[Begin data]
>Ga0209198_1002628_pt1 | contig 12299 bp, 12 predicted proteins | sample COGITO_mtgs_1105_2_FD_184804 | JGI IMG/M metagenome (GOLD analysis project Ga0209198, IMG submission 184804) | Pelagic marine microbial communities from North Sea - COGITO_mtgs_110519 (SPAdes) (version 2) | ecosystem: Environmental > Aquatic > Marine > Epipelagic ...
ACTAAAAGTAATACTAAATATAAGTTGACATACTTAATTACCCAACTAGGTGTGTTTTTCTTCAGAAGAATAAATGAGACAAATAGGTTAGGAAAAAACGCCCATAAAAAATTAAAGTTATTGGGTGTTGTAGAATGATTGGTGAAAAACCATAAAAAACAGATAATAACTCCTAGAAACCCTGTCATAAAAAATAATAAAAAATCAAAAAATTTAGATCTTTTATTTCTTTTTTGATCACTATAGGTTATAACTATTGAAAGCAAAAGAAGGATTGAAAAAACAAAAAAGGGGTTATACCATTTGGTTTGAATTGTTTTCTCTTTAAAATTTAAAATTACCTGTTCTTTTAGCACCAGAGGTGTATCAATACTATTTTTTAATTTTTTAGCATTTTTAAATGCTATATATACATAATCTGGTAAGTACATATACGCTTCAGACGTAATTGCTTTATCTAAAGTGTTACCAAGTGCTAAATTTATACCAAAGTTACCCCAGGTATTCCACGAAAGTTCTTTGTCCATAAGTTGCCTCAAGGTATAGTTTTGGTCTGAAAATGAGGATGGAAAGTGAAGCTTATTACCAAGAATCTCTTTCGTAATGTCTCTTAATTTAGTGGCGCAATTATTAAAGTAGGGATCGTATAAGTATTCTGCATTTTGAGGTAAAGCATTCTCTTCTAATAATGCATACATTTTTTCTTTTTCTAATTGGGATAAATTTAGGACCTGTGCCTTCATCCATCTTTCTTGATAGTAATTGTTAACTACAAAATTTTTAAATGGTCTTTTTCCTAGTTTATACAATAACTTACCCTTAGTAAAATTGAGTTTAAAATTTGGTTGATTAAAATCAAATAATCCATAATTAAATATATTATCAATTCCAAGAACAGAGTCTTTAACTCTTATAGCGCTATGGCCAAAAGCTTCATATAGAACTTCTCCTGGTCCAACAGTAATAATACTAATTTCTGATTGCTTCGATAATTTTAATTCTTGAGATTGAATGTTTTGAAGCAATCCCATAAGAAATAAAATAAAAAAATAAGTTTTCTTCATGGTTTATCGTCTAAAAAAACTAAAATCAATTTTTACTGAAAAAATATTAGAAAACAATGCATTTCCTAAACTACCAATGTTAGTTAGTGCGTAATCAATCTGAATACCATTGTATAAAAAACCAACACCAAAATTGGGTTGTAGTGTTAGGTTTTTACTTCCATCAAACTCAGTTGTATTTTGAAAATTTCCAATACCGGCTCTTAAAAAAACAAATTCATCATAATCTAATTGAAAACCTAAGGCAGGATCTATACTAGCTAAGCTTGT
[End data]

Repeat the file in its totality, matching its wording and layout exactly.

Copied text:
>Ga0209198_1002628_pt1 | contig 12299 bp, 12 predicted proteins | sample COGITO_mtgs_1105_2_FD_184804 | JGI IMG/M metagenome (GOLD analysis project Ga0209198, IMG submission 184804) | Pelagic marine microbial communities from North Sea - COGITO_mtgs_110519 (SPAdes) (version 2) | ecosystem: Environmental > Aquatic > Marine > Epipelagic ...
ACTAAAAGTAATACTAAATATAAGTTGACATACTTAATTACCCAACTAGGTGTGTTTTTCTTCAGAAGAATAAATGAGACAAATAGGTTAGGAAAAAACGCCCATAAAAAATTAAAGTTATTGGGTGTTGTAGAATGATTGGTGAAAAACCATAAAAAACAGATAATAACTCCTAGAAACCCTGTCATAAAAAATAATAAAAAATCAAAAAATTTAGATCTTTTATTTCTTTTTTGATCACTATAGGTTATAACTATTGAAAGCAAAAGAAGGATTGAAAAAACAAAAAAGGGGTTATACCATTTGGTTTGAATTGTTTTCTCTTTAAAATTTAAAATTACCTGTTCTTTTAGCACCAGAGGTGTATCAATACTATTTTTTAATTTTTTAGCATTTTTAAATGCTATATATACATAATCTGGTAAGTACATATACGCTTCAGACGTAATTGCTTTATCTAAAGTGTTACCAAGTGCTAAATTTATACCAAAGTTACCCCAGGTATTCCACGAAAGTTCTTTGTCCATAAGTTGCCTCAAGGTATAGTTTTGGTCTGAAAATGAGGATGGAAAGTGAAGCTTATTACCAAGAATCTCTTTCGTAATGTCTCTTAATTTAGTGGCGCAATTATTAAAGTAGGGATCGTATAAGTATTCTGCATTTTGAGGTAAAGCATTCTCTTCTAATAATGCATACATTTTTTCTTTTTCTAATTGGGATAAATTTAGGACCTGTGCCTTCATCCATCTTTCTTGATAGTAATTGTTAACTACAAAATTTTTAAATGGTCTTTTTCCTAGTTTATACAATAACTTACCCTTAGTAAAATTGAGTTTAAAATTTGGTTGATTAAAATCAAATAATCCATAATTAAATATATTATCAATTCCAAGAACAGAGTCTTTAACTCTTATAGCGCTATGGCCAAAAGCTTCATATAGAACTTCTCCTGGTCCAACAGTAATAATACTAATTTCTGATTGCTTCGATAATTTTAATTCTTGAGATTGAATGTTTTGAAGCAATCCCATAAGAAATAAAATAAAAAAATAAGTTTTCTTCATGGTTTATCGTCTAAAAAAACTAAAATCAATTTTTACTGAAAAAATATTAGAAAACAATGCATTTCCTAAACTACCAATGTTAGTTAGTGCGTAATCAATCTGAATACCATTGTATAAAAAACCAACACCAAAATTGGGTTGTAGTGTTAGGTTTTTACTTCCATCAAACTCAGTTGTATTTTGAAAATTTCCAATACCGGCTCTTAAAAAAACAAATTCATCATAATCTAATTGAAAACCTAAGGCAGGATCTATACTAGCTAAGCTTGT